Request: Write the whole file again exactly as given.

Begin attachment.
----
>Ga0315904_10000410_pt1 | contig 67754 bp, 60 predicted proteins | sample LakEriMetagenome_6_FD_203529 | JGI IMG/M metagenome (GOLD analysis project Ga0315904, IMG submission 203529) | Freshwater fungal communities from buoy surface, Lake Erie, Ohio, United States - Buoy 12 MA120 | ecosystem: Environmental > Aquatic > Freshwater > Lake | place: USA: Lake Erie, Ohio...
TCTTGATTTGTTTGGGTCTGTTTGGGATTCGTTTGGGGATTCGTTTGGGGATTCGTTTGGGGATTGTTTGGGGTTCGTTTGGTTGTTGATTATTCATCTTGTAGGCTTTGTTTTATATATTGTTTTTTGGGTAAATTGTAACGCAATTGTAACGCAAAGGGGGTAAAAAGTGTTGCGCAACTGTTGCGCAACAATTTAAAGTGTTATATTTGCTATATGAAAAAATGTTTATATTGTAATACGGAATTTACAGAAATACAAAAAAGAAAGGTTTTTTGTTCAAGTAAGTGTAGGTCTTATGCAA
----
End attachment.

>Ga0315904_10000410_pt1 | contig 67754 bp, 60 predicted proteins | sample LakEriMetagenome_6_FD_203529 | JGI IMG/M metagenome (GOLD analysis project Ga0315904, IMG submission 203529) | Freshwater fungal communities from buoy surface, Lake Erie, Ohio, United States - Buoy 12 MA120 | ecosystem: Environmental > Aquatic > Freshwater > Lake | place: USA: Lake Erie, Ohio...
TCTTGATTTGTTTGGGTCTGTTTGGGATTCGTTTGGGGATTCGTTTGGGGATTCGTTTGGGGATTGTTTGGGGTTCGTTTGGTTGTTGATTATTCATCTTGTAGGCTTTGTTTTATATATTGTTTTTTGGGTAAATTGTAACGCAATTGTAACGCAAAGGGGGTAAAAAGTGTTGCGCAACTGTTGCGCAACAATTTAAAGTGTTATATTTGCTATATGAAAAAATGTTTATATTGTAATACGGAATTTACAGAAATACAAAAAAGAAAGGTTTTTTGTTCAAGTAAGTGTAGGTCTTATGCAA